Darryll Simpson, the Milwaukee official who was privately cleared in February to run New Orleans’ public transit system, will be publicly approved by the board in charge of that system on Tuesday.
Simpson replaced Justin Augustine III on March 18 as the local head of Transdev, which has managed buses, ferries, and streetcar operations in the city for a decade.
The extra step comes a month after The Advocate reported that the Regional Transit Authority board had approved Simpson's hiring behind closed doors, a move that appeared to contradict state laws that require public boards to conduct business openly.
Officials at the RTA, however, claimed Simpson's status as a contracted employee made that part of the law inapplicable, even though the agency's contract with Transdev, a French transit conglomerate, stipulates that such appointments require board approval.
Asked Monday whether the agency's legal position has changed, the RTA's interim executive director, Jared Munster, said only that the board's vote will be to ratify his report, which includes the "consent for Transdev's new general manager hire, among other things."
"As the RTA transitions its management structure, the agency plans to include more executive personnel actions on its public agenda," Munster added.
The RTA plans to move toward a public-private partnership in September, with Transdev or another private contractor handling the operation of its buses, ferries and streetcars, while public officials hired by the agency itself handle the system's administration.
In the interim, Simpson has said, he will not impose any major changes in New Orleans.
"I think you guys have an excellent system here, and nationwide, everybody talks about coming to New Orleans," Simpson said at a recent RTA committee meeting. "This is a time for me to learn more about the individuals I will help in their roles, including the operators."
Simpson was praised by Transdev officials for his experience in managing the streetcar service in Milwaukee, which is also operated by Transdev. Public officials manage other parts of that city's transit system.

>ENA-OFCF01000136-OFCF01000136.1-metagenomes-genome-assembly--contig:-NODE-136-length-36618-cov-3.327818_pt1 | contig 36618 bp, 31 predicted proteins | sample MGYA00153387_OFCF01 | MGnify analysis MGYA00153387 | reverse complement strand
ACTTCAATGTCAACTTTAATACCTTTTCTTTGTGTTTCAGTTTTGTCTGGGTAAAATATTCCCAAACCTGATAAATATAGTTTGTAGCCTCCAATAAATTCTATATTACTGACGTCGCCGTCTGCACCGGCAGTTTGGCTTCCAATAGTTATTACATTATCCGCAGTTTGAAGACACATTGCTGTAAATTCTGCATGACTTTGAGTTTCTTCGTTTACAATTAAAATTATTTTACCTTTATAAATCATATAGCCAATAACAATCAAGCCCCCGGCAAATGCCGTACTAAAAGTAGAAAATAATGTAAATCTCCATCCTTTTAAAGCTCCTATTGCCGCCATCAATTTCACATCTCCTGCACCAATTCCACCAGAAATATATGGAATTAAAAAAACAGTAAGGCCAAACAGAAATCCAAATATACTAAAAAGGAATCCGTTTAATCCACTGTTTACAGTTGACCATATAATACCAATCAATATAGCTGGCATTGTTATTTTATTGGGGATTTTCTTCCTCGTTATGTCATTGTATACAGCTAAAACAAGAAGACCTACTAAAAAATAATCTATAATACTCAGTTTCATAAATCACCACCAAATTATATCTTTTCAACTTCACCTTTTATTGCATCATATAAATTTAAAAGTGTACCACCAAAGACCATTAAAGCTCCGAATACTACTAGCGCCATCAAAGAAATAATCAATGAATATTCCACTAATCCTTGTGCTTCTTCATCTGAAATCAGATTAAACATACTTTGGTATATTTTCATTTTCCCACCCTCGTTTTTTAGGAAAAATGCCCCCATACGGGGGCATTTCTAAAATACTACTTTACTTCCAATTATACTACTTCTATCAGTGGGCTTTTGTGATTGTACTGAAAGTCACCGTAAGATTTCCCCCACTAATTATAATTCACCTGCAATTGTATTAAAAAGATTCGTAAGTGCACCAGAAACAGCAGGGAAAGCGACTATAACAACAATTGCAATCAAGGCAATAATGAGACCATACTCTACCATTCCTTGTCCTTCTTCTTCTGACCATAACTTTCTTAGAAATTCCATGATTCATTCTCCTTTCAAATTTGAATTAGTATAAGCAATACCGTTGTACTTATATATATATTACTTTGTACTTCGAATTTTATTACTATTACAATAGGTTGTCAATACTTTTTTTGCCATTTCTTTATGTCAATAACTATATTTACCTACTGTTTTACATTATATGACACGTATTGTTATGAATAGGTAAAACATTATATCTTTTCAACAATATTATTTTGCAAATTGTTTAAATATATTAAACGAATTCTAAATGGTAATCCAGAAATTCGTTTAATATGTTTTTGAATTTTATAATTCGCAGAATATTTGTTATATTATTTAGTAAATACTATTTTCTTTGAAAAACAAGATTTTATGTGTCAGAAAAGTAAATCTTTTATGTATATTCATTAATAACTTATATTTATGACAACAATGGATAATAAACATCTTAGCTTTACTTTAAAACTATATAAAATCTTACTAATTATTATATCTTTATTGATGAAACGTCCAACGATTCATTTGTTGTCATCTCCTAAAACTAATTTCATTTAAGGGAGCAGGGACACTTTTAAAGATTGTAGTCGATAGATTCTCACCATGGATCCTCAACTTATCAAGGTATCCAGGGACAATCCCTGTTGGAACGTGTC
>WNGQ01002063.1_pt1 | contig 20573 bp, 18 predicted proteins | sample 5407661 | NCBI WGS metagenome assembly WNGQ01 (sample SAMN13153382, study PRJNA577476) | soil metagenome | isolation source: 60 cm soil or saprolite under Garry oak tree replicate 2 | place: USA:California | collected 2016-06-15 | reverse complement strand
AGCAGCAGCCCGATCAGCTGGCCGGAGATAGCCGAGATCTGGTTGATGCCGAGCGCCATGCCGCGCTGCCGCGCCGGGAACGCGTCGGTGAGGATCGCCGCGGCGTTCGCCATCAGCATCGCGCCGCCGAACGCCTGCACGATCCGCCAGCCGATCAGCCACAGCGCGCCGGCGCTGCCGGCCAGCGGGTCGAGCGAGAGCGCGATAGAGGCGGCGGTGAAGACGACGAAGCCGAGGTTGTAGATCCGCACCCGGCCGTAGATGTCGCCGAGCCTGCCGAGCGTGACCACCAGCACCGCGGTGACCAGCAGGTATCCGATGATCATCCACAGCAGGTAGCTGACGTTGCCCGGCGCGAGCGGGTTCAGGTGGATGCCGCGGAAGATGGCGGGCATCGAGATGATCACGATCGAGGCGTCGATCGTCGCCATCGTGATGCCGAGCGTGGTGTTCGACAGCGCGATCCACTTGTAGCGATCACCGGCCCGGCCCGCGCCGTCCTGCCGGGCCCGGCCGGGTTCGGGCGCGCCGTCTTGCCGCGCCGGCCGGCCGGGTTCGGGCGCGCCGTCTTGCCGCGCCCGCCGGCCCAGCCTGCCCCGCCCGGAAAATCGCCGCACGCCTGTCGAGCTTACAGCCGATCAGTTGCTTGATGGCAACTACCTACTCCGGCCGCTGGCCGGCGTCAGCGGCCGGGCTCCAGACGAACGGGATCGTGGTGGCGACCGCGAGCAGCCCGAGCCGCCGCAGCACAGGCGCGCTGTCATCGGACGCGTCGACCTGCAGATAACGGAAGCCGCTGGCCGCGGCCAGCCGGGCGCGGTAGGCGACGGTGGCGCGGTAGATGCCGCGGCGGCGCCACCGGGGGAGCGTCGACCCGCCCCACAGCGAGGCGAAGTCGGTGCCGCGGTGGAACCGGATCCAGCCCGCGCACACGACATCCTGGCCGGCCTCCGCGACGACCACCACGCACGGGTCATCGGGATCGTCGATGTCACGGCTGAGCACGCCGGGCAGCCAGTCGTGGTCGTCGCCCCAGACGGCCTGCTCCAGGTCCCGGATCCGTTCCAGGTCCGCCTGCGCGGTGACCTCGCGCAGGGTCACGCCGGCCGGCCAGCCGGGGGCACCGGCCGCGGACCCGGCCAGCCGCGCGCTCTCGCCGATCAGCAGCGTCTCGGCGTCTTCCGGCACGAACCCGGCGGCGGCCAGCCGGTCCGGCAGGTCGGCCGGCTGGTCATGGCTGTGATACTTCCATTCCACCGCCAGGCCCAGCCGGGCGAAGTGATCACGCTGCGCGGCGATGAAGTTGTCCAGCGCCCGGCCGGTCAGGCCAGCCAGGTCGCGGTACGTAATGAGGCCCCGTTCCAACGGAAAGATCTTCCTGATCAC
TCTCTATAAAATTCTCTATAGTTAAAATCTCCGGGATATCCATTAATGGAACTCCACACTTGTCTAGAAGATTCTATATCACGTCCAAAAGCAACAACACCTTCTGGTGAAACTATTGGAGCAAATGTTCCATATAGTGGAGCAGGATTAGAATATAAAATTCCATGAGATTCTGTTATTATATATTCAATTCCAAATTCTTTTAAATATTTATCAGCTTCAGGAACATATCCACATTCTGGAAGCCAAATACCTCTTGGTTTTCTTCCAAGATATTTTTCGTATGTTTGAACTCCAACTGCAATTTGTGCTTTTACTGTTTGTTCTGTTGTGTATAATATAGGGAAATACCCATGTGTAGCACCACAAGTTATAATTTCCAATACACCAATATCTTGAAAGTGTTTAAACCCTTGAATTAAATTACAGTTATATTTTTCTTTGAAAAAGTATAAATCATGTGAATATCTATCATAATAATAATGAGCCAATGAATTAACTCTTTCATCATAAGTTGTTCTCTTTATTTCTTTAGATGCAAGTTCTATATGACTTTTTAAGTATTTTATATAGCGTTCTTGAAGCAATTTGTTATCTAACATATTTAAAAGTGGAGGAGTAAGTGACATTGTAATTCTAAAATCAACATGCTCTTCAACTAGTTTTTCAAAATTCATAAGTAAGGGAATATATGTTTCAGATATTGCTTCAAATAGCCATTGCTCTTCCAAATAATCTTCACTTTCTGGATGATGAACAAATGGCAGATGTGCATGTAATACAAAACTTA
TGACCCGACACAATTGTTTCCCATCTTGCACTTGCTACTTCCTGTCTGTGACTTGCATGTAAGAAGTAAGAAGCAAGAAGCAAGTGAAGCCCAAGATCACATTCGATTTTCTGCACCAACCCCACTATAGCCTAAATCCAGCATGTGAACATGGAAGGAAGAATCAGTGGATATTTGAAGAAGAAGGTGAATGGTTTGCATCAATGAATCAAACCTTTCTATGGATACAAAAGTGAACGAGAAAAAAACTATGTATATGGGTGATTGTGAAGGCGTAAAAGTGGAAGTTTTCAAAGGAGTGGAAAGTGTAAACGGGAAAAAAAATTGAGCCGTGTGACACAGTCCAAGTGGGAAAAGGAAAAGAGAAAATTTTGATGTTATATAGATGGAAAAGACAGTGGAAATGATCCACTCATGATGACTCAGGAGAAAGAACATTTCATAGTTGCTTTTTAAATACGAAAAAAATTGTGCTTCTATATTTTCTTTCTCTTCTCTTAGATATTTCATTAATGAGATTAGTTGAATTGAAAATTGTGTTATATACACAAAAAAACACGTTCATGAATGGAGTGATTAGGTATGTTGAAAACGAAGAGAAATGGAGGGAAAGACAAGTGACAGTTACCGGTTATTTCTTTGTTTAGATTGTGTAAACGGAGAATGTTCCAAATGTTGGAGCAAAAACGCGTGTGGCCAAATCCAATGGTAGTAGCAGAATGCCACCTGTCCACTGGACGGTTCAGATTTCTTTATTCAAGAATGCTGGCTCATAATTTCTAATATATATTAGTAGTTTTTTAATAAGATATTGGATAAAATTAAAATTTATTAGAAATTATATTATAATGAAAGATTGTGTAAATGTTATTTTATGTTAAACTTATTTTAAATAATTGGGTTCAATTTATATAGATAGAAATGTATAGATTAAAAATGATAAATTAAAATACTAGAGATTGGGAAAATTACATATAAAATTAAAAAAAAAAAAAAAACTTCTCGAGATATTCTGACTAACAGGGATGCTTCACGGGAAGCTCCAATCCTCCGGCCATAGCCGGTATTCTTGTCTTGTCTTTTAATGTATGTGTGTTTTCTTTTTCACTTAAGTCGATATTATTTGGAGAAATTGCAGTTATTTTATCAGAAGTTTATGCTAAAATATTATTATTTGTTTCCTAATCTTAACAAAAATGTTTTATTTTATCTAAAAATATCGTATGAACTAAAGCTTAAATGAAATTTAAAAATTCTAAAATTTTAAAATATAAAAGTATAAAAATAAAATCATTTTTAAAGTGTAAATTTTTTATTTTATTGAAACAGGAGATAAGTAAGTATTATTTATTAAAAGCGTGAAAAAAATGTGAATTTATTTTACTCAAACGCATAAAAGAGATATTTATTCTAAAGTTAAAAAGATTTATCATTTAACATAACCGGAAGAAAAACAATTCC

Members vetted Simpson's qualifications in a private session last month, but didn't take a public vote. Transdev staffers said later that the board "unanimously approved" his appointment, a step required under Transdev's contract.
RTA board Chairman Flozell Daniels said the board didn't vote on the matter, publicly or privately. Asked how, if there was no vote, Transdev could have secured board approval for Simpson's hiring, Daniels said that "having the right of refusal was not the same as taking an action."
A subsequent statement from the RTA said that Transdev has made 15 senior management changes since 2009 and that the board took no formal action in any of those cases. A 2015 contract, however, says Transdev must clear its appointments with the board.
Scott Sternberg, an attorney who often represents The Advocate on First Amendment issues, said there are limited exceptions for when a board may approve matters privately, and that this situation did not appear to fall under those exceptions.
However, the extra step the board will take Tuesday could shield it from potential legal challenges surrounding Simpson's appointment and help quell any concerns about the board's transparency.
Decisions made by public entities that are found to be in violation of the law may be voided by a court. A Civil District Court judge will hear arguments Tuesday, for example, in a lawsuit alleging that the City Council violated the open meetings law last year when it approved construction of a $210 million power plant. The suit was filed by opponents of the project who want that approval overturned.